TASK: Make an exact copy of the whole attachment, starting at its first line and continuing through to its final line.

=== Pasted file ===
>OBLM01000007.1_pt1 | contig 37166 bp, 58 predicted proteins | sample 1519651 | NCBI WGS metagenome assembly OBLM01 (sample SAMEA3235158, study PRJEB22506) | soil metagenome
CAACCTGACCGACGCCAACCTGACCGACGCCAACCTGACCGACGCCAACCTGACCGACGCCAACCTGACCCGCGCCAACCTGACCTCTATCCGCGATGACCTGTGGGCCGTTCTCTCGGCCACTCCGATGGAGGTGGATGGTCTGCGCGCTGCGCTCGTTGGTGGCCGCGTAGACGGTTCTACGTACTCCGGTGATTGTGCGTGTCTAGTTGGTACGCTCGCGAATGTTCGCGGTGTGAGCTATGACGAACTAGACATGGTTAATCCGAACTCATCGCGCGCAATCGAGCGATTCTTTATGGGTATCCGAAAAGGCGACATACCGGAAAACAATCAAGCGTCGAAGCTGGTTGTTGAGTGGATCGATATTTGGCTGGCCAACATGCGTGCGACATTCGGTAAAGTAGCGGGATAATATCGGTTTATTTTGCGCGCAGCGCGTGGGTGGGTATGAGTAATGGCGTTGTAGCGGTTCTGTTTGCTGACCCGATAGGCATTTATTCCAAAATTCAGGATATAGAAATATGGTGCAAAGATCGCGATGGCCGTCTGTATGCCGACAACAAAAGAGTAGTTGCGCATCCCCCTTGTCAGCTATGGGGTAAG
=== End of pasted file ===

>OBLM01000007.1_pt1 | contig 37166 bp, 58 predicted proteins | sample 1519651 | NCBI WGS metagenome assembly OBLM01 (sample SAMEA3235158, study PRJEB22506) | soil metagenome
CAACCTGACCGACGCCAACCTGACCGACGCCAACCTGACCGACGCCAACCTGACCGACGCCAACCTGACCCGCGCCAACCTGACCTCTATCCGCGATGACCTGTGGGCCGTTCTCTCGGCCACTCCGATGGAGGTGGATGGTCTGCGCGCTGCGCTCGTTGGTGGCCGCGTAGACGGTTCTACGTACTCCGGTGATTGTGCGTGTCTAGTTGGTACGCTCGCGAATGTTCGCGGTGTGAGCTATGACGAACTAGACATGGTTAATCCGAACTCATCGCGCGCAATCGAGCGATTCTTTATGGGTATCCGAAAAGGCGACATACCGGAAAACAATCAAGCGTCGAAGCTGGTTGTTGAGTGGATCGATATTTGGCTGGCCAACATGCGTGCGACATTCGGTAAAGTAGCGGGATAATATCGGTTTATTTTGCGCGCAGCGCGTGGGTGGGTATGAGTAATGGCGTTGTAGCGGTTCTGTTTGCTGACCCGATAGGCATTTATTCCAAAATTCAGGATATAGAAATATGGTGCAAAGATCGCGATGGCCGTCTGTATGCCGACAACAAAAGAGTAGTTGCGCATCCCCCTTGTCAGCTATGGGGTAAG